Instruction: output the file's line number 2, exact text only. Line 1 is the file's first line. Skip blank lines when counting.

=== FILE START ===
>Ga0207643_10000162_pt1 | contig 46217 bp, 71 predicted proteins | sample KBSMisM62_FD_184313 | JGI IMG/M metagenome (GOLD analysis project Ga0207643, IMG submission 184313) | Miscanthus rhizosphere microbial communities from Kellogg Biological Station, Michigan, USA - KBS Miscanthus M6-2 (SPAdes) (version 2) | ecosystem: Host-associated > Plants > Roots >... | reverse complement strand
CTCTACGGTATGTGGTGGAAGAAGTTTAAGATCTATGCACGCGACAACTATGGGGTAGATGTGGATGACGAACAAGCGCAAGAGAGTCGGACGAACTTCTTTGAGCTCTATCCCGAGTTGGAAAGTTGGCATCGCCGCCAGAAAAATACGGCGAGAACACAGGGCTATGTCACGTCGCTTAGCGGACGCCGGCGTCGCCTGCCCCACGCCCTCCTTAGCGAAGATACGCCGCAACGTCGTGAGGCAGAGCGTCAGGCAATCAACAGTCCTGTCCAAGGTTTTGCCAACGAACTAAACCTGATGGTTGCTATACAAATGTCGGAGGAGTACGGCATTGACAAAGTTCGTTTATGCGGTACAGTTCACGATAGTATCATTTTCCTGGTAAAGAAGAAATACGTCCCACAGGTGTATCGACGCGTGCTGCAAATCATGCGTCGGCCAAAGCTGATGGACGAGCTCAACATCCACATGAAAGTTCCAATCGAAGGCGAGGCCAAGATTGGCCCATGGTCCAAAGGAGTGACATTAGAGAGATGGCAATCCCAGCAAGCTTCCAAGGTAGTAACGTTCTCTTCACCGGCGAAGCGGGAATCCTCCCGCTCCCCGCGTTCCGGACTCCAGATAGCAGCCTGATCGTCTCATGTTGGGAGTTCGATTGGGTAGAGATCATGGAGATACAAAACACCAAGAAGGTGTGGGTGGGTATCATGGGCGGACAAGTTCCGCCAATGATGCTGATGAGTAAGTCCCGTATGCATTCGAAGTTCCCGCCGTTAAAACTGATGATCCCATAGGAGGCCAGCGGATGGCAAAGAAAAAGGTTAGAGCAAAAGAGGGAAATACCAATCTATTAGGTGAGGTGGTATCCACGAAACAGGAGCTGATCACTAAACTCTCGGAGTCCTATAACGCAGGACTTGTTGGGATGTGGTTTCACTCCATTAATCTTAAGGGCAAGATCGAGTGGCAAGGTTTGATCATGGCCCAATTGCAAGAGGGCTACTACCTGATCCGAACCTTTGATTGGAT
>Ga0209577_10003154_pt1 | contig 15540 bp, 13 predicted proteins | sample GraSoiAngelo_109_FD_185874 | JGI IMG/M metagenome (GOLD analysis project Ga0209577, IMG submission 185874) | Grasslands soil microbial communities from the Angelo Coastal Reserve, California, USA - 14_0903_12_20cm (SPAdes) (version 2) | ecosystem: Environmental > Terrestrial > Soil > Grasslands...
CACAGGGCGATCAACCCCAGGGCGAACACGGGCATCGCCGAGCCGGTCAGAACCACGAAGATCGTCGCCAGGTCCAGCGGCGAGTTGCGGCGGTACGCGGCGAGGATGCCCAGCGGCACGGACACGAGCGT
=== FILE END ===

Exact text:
CTCTACGGTATGTGGTGGAAGAAGTTTAAGATCTATGCACGCGACAACTATGGGGTAGATGTGGATGACGAACAAGCGCAAGAGAGTCGGACGAACTTCTTTGAGCTCTATCCCGAGTTGGAAAGTTGGCATCGCCGCCAGAAAAATACGGCGAGAACACAGGGCTATGTCACGTCGCTTAGCGGACGCCGGCGTCGCCTGCCCCACGCCCTCCTTAGCGAAGATACGCCGCAACGTCGTGAGGCAGAGCGTCAGGCAATCAACAGTCCTGTCCAAGGTTTTGCCAACGAACTAAACCTGATGGTTGCTATACAAATGTCGGAGGAGTACGGCATTGACAAAGTTCGTTTATGCGGTACAGTTCACGATAGTATCATTTTCCTGGTAAAGAAGAAATACGTCCCACAGGTGTATCGACGCGTGCTGCAAATCATGCGTCGGCCAAAGCTGATGGACGAGCTCAACATCCACATGAAAGTTCCAATCGAAGGCGAGGCCAAGATTGGCCCATGGTCCAAAGGAGTGACATTAGAGAGATGGCAATCCCAGCAAGCTTCCAAGGTAGTAACGTTCTCTTCACCGGCGAAGCGGGAATCCTCCCGCTCCCCGCGTTCCGGACTCCAGATAGCAGCCTGATCGTCTCATGTTGGGAGTTCGATTGGGTAGAGATCATGGAGATACAAAACACCAAGAAGGTGTGGGTGGGTATCATGGGCGGACAAGTTCCGCCAATGATGCTGATGAGTAAGTCCCGTATGCATTCGAAGTTCCCGCCGTTAAAACTGATGATCCCATAGGAGGCCAGCGGATGGCAAAGAAAAAGGTTAGAGCAAAAGAGGGAAATACCAATCTATTAGGTGAGGTGGTATCCACGAAACAGGAGCTGATCACTAAACTCTCGGAGTCCTATAACGCAGGACTTGTTGGGATGTGGTTTCACTCCATTAATCTTAAGGGCAAGATCGAGTGGCAAGGTTTGATCATGGCCCAATTGCAAGAGGGCTACTACCTGATCCGAACCTTTGATTGGAT